4. The centrosome is a structure composed largely of microtubles. Paired centrosomes organise the formation of spindle fibers during mitosis.
  5. The endoplasmic reticulum (ER) is a network of membranes throughout the cell; cells have both smooth and rough ER.
    1. The rough ER is studded with ribosomes, giving it a rough appearance.
    2. The bound ribosomes of the ER synthesize proteins destined for secretion from the cell or that are to be incorporated into the membrane or into specific vacuoles.
    3. The smooth ER synthesizes lipids, phospholipids and steroids. It also carries out the metabolism of carbohydrates, detoxification of natural metabolism products and of alcohol and drugs, steroid metabolism and attachment of receptors on cell membrane proteins.
  6. The Golgi apparatus is a continuation of the membrane network of the ER. The Golgi apparatus is part of the endomembrane system. It packages proteins into membrane-bound vesicles inside the cell before the vesicles are sent to their destination. It is of importance in the processing of proteins for secretion, containing a set of glycosylation enzymes that attach various sugar monomers to proteins or they transfer through the apparatus.
  7. Ribosomes that are free in the cytosal synthesize proteins that remain in the cell and are not transported through the endoplasmic reticulum and Golgi apparatus.
  8. The mitochondrion is the site of energy production in the cell. It consists of a double membrane system. The outer membrane is smooth and the inner membrane has convoluted folds. It can divide independently of the cell and contains its own double standard DNA.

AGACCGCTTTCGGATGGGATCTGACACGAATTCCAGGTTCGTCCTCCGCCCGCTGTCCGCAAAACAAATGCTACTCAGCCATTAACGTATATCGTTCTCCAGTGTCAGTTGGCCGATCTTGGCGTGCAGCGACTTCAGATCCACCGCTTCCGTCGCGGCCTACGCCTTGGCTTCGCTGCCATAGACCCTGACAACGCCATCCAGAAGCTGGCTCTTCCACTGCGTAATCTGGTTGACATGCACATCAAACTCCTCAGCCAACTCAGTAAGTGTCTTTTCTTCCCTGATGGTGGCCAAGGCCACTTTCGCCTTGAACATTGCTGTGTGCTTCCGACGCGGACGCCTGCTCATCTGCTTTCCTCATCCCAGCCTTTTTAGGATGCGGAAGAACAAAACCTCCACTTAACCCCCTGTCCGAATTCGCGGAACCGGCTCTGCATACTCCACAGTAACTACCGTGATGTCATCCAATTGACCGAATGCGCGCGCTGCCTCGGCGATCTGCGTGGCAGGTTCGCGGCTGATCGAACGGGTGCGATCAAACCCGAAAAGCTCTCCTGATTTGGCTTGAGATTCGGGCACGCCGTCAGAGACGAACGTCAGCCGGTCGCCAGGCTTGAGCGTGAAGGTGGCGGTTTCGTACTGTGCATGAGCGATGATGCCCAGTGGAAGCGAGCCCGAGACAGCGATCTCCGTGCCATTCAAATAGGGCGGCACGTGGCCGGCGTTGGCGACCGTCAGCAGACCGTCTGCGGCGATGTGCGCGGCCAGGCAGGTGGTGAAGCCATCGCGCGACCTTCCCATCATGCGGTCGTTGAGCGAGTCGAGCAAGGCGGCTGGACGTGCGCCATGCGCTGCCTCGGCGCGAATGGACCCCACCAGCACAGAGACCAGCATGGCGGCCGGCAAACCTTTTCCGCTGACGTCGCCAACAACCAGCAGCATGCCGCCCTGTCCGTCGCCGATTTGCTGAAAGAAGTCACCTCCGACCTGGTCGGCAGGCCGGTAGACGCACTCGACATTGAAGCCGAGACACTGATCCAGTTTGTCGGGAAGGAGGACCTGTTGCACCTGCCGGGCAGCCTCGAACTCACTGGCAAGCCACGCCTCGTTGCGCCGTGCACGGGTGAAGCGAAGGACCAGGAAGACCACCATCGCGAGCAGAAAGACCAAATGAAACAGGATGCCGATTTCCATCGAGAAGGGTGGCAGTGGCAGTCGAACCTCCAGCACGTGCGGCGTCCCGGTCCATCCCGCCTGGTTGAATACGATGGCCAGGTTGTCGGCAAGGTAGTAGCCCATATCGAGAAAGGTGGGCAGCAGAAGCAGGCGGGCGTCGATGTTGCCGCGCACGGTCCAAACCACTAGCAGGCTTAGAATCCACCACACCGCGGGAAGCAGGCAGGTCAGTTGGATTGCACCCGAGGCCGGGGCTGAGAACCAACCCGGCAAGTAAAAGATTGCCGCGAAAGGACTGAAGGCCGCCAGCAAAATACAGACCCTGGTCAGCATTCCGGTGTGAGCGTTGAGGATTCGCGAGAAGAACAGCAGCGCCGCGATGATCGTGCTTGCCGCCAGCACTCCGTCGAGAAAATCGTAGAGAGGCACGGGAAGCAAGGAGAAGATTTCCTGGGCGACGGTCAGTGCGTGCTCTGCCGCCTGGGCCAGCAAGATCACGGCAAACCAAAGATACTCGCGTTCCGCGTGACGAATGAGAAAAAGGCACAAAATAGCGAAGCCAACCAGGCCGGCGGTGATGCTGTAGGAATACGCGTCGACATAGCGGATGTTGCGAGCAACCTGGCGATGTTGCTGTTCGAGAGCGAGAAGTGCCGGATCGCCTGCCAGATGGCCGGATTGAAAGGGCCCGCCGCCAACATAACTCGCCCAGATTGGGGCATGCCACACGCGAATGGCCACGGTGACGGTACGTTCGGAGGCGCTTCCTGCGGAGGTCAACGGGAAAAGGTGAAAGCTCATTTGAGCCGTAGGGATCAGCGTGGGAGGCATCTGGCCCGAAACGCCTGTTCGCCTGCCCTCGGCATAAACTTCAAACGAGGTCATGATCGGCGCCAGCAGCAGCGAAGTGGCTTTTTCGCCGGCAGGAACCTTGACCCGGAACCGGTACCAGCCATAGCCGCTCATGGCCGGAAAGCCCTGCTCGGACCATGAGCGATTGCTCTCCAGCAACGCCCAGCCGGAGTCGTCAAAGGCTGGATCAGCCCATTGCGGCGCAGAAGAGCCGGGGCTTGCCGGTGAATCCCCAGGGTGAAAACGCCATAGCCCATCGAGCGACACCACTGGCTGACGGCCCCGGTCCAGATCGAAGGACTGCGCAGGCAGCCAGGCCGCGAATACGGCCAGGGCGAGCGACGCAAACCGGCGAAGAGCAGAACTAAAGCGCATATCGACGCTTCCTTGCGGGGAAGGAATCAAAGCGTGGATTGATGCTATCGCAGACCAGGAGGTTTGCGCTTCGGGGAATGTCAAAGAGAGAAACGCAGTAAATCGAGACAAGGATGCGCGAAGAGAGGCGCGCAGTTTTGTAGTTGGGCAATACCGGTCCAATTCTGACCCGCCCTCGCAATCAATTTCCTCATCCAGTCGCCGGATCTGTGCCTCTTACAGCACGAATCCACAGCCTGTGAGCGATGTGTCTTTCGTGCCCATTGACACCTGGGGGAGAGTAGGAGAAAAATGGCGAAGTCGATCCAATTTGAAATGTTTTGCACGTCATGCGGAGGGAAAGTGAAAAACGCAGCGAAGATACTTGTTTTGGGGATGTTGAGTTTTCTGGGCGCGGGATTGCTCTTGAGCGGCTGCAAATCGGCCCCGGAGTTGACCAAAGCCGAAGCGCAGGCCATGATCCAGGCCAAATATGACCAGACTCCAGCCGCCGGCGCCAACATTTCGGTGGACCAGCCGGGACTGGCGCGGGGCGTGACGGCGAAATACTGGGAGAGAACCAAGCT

Chromosome Theory of Inheritance

The notion that chromosomes carry genes is the Chromosome Theory of Inheritance. Genes are observable objects in the cell nucleus.


The Phenotype is an observable characteristic of an organism. Most chromosomes, called autosomes, occur in pairs in a given individual. The X chromosome is an example of a sex chromosome.


Each gene has its place on a chromosome, called the locus.


Diploid organisms (such as human beings) have two copies of all chromosomes (with the exception of sex chromosomes). Thus they have two copies of most genes. The two copies can either be the same alleles, in which case the organism is homozygous, or different alleles, in which case the organism is heterozygous.


The genotype is the allelic constitution of the organism.


The wild-type genotype is the most common (generally accepted standard) phenotype of an organism. This is sometimes called the standard type. Mutant alleles are generally recessive, though not always.


Diagram of Chromosome Theory of Inheritance

Chromosome Theory of Inheritance

DNA Structure

DNA is a complex, double-stranded polysaccharide composed of a backbone containing phosphate groups bonded to deoxyribose sugar.

Two phosphate groups are covalently bonded to each ring-shaped sugar. One is linked to the third carbon (3′) and the other to the fifth carbon (5′), forming what is called a 3′-5′ glycosidic bond. This confers directionality to each nucleoside. The physical torsion on the molecule due to this structure causes DNA to twist and form a double helix.

DNA Structure

DNA Structure

Solving Modified Fibonacci Challenge

The challenge involves solving a modified version of the Fibonacci series, as explained on the project page:

My submission was as follows:

Use BigIntegers, number can grow really quickly!

« Older Entries Recent Entries »